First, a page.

You probably are ready for me to just give you the results already. Okay, okay. I spoke to Matt the night before the marathon and his plan was to run 6:40 miles. He felt great at the start. In fact, the bus was able to take the visually impaired runners directly to the start and saving them a walk up a big hill. He went through the 10k in 6:39s and the 20 mile mark he was holding a 6:47 pace, still on track for a sub-3:00 marathon. At mile 24 Matt's right hamstring completely locked up on him to the point of having to walk it out. Paramedics were running after him to see if he needed help, but he told them no. If they had even touched him he would have been forced to leave the race course...at mile 24. Matt was able to get back up to a run, but he was in pain. In the end, he finished in an overall time of 3:04:21, a very respectful time AND a Boston qualifying time. Unfortunately, it was four minutes over the London A standard. It secured him the 3rd place overall Visually Impaired runner place (and second B2 finisher). I was heartbroken for
Matt. If I were him, I probably would have cried. But when I spoke to him shortly after, expecting to hear disappointment in his voice, I heard excitement and the words, "I gave it everything I had." He then went on to tell me that he knew Adrian was ahead of him (we later learned that Jason Romero was also ahead of him) and then started talking about his great guides (Mike and Drew), the race overall, and how he needed food. I called this post "Greatness" because that is the word that came to mind after I got off the phone with Matt on Sunday. Greatness as an athlete in giving it everything he could. Greatness as a competitor in being supportive and thrilled for his fellow VI runners. Greatness as a dad in showing our children, whether or not they understand it now, how important it is to accept defeat and not see it as weakness. Greatness in life in not dwelling on his time, but instead going on to enjoy the rest of his activities that day. Greatness as a group of VI runners together supporting each other doing what they love.
Matt's not sure what is next. It's only be a few days and he's still has the post-marathon shuffle. It could be Boston in April, or it could be focusing on track events instead. We knew the road to Rio would be long, but he's still on his way. For right now, the focus is on family and Christmas. I'm sure the running shoes will be dusted off soon.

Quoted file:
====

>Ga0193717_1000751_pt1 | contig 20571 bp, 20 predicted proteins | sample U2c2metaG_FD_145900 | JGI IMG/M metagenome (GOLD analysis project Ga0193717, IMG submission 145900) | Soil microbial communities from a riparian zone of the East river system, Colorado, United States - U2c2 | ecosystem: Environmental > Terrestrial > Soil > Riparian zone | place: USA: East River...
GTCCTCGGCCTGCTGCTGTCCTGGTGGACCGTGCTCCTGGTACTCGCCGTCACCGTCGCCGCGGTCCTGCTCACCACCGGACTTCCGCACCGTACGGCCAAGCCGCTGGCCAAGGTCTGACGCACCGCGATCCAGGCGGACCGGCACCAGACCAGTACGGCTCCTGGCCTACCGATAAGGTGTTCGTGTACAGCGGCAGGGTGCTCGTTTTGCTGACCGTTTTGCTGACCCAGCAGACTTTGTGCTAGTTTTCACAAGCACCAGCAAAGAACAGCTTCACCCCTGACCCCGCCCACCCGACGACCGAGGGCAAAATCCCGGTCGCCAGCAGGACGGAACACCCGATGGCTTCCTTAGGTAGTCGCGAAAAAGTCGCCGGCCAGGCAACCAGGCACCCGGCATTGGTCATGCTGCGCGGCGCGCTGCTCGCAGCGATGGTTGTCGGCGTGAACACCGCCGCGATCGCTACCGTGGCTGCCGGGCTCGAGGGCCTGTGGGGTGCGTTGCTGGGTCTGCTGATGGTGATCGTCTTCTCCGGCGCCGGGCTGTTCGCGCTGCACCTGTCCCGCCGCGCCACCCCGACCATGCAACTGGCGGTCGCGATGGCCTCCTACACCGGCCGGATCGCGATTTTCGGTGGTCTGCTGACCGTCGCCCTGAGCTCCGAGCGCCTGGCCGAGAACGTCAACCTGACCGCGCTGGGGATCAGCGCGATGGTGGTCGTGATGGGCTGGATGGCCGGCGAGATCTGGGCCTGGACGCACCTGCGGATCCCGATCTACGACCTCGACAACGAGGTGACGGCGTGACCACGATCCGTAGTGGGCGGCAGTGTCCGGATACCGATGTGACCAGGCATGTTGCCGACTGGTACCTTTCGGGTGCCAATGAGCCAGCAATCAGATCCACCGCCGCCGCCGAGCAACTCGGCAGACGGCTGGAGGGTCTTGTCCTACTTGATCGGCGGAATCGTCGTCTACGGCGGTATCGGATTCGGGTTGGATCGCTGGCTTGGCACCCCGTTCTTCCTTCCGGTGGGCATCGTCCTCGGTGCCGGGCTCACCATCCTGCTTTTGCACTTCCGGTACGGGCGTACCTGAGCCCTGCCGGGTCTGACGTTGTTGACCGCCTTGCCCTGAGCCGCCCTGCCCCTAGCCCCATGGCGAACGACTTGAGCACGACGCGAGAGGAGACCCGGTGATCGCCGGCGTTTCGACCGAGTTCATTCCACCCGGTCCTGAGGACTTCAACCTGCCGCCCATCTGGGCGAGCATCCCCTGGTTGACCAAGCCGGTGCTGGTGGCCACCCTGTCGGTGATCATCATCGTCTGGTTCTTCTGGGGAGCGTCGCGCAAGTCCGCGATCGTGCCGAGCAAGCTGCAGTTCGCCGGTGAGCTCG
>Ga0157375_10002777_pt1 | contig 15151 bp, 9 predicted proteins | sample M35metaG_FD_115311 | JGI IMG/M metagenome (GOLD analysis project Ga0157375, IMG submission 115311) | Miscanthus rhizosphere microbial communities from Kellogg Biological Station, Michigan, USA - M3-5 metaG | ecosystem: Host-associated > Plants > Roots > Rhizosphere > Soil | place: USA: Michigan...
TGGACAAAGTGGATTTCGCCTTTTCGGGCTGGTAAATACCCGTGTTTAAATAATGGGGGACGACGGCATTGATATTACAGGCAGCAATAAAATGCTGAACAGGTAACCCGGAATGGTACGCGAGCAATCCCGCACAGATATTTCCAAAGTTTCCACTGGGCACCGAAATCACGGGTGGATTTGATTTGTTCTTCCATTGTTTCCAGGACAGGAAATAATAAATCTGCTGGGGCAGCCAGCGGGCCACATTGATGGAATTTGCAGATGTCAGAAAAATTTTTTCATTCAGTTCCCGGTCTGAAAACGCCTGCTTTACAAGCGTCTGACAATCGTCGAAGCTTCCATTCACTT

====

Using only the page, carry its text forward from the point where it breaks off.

Before I close I want to tell you a feel good moment I had over the weekend. I write this blog and have no idea who reads it. I see the number tally, but that's about it. Matt said that not only did several people tell him over the course of the weekend that they read it regularly, but also that the post I wrote about Matt placing at Boston (and getting his picture with Kara Goucher) was the subject of discussion and that THAT post got forwarded to the Boston Marathon's Disability Director. (Here's a link: Running Celebrities post
) This year the Boston Marathon did not include the Visually Impaired runners (and some of the other disability categories) in the awards ceremony. I don't know if my post will change any one's mind, but I hope it at least planted a seed that every winner, regardless of time, deserves that feeling of being recognized for their amazing achievement along with all
of the other winners. It is important for the overall winners to see and cheer on the other categories, too, because as hard as the race might have been for the overall winner, it was just as hard if not harder to have done it without sight, missing limbs, or in one of the many other categories of runners. The Visually Impaired winners aren't even listed on the 2014 winners results page. If Matt does run the 2015 Boston Marathon, I hope he'll be able to go to the awards ceremony, either as an award recipient or to cheer on the VI runner that is the award recipient. I'm not sure who might be reading this today, but I hope you agree!
Here are some pictures to help document the weekend. I'd like to say a big thank you to Mike an Drew, Matt's two guides for taking care of him on the race course, and Richard Hunter and his family for making this event what it is!
|Matt with his two guides - Drew (L) and Mike (R)|
|Matt (right after finishing) with Adrian (L), Aaron (CR) and Michael (R)|
|VI 1st - 4th place finishers posing with Delta Gamma who supported the runners throughout the weekend|
|Matt and Richard|